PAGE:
Weird Experiments in music has been a mainstay for centuries. Jazz itself is an entire genre based on improvisation and experimenting with time signatures and phrasing. Over the years, as pop music became more and more commercialized, musicians, bands, and record labels began to think of increasingly outlandish concepts for albums, artwork, and fan engagement.
New technological innovations, such as digital recordings, bluetooth enabled retro turntable devices, and Internet streaming itself, have fundamentally altered the music industry. And as art and commercialism merge we see increasingly weird presentations of music.
The Flaming Lips – Zaireeka
In 1997, the experimental rock band The Flaming Lips released their 8th studio album, Zaireeka, which required simultaneously playing four different compact discs on four separate audio systems. The end result was a synchronized juxtaposition of music that created a natural surround sound.
It was a limited release album but the band intended to push the limits of how technology can facilitate musical expression. The Flaming Lips went on to create multiple subsequent albums with deeply experimental pop music, but nothing that required such a complicated arrangement of different devices.
Radiohead – In Rainbows
In 2007, the highly successful and experimental rock band Radiohead released its 7th studio album, In Rainbows, as a digital download that consumers could purchase for any price. They called it “pay-what-you-want” and it shocked the music world. In other words, the band allowed fans to listen to their album for free at a time when many songs were already being illegally streamed and downloaded. The move was considered a savvy business move that created hype around box sets of the album and vinyl records.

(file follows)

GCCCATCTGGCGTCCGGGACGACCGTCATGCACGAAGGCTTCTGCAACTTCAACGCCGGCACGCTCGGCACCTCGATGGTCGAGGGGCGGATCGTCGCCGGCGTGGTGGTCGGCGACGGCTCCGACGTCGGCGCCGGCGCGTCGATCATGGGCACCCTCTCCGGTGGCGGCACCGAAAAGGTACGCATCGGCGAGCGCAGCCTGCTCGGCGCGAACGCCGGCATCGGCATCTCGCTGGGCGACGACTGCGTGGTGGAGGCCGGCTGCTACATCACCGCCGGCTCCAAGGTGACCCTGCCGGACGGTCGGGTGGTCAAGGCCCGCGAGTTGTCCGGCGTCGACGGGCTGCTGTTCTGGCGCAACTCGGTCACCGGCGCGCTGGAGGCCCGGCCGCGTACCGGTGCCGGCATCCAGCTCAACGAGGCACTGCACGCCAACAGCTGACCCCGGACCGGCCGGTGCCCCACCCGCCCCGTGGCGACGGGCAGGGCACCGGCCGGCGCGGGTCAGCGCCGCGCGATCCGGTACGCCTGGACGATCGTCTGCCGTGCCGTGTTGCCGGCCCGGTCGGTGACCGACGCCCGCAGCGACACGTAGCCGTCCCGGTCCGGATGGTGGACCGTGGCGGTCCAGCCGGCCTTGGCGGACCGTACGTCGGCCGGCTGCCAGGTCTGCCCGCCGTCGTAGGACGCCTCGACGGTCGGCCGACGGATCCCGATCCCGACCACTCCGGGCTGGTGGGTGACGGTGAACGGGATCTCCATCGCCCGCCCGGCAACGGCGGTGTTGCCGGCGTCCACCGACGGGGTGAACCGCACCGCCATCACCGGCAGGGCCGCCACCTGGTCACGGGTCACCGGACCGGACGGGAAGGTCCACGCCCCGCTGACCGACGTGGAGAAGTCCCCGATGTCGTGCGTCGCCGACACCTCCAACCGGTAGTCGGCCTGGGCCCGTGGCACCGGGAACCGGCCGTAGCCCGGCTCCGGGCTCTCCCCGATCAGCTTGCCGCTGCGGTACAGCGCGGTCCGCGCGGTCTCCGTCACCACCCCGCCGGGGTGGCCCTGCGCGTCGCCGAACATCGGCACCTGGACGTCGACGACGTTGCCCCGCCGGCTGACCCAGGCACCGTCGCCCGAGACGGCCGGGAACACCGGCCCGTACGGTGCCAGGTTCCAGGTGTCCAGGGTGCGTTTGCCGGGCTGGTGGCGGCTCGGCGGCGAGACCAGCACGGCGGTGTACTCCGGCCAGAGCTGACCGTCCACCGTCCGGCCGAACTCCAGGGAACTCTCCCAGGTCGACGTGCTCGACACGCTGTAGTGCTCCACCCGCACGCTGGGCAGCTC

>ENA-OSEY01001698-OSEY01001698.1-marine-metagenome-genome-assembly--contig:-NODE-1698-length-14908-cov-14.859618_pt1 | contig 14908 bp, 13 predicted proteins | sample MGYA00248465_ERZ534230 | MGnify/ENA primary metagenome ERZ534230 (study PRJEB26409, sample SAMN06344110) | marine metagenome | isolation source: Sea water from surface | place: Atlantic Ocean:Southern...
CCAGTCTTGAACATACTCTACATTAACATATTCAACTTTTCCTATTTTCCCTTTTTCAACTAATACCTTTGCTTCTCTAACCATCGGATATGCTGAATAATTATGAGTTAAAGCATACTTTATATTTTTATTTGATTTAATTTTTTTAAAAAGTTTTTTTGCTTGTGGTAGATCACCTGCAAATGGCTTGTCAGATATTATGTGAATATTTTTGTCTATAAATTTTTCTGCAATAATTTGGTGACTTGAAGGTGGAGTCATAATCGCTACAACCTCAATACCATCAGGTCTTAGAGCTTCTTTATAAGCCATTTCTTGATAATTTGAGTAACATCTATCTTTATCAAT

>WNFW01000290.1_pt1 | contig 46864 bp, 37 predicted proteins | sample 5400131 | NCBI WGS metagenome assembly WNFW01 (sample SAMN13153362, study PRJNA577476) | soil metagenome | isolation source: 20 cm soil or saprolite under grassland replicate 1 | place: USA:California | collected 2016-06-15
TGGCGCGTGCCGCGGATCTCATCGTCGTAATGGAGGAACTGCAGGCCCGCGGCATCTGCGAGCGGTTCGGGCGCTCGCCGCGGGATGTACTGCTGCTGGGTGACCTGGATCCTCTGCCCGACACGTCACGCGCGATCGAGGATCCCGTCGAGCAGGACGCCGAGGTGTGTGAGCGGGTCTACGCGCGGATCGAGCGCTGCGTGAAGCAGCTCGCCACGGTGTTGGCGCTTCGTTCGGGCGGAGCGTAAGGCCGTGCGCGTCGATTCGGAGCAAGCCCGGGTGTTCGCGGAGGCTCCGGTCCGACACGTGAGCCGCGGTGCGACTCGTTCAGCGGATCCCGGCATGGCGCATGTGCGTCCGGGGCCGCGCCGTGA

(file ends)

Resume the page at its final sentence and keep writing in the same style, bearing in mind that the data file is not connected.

Incredibly, the band ended up making more money with In Rainbows than they did with their previous album, Hail To The Thief, which they had distributed and sold in the traditional way.
Beck – The Information
With weird experiments in music, when Beck released his 10th studio album, The Information, he provided fans with an assortment of stickers, iconic graphics, and digital decals and allowed them to design individual covers for the album. Ultimately, one design was chosen for the album’s official release but fans were able to redesign the cover using the pre-fabricated art. Beck’s idea was to invite interactivity with his fans and said he wanted no two albums to look the same.
While it was a gimmick meant to boost retail sales, the idea of customizable cover art struck many fans as brilliant.
Garth Brooks’ alter ego
The country megastar Garth Brooks confused fans and pretty much everybody by creating a fictional persona, a kind of alter ego, named Chris Gaines, through which he released an album in 1999. Brooks originally intended the persona to be an experimental vehicle through which he could explore different genres of music and even planned a movie about the character, though the project never materialized.
Recently, Brooks, who is the number one top-selling solo artist in United States history with 159 million albums sold, has teased the return of Gaines.
Music has positive effects on plants
This one is a bit different than the other entries on this list, but as far as it is weird experiments in music, it’s hard to get much weirder than this.
In 1962, Dr. T. C. Singh, an Indian botanist, conducted experiments to see if music affected the growth of plants. What he found was that exposure to classical, raga, violin, and various other types of music augmented balsam plants significantly, including their height, growth rate, and a whopping 72% rise in biomass.
Singh ultimately concluded that the violin had the greatest effect on plants. Additional studies on plants suggested that they respond to human affection and experience certain kinds of sensory perception.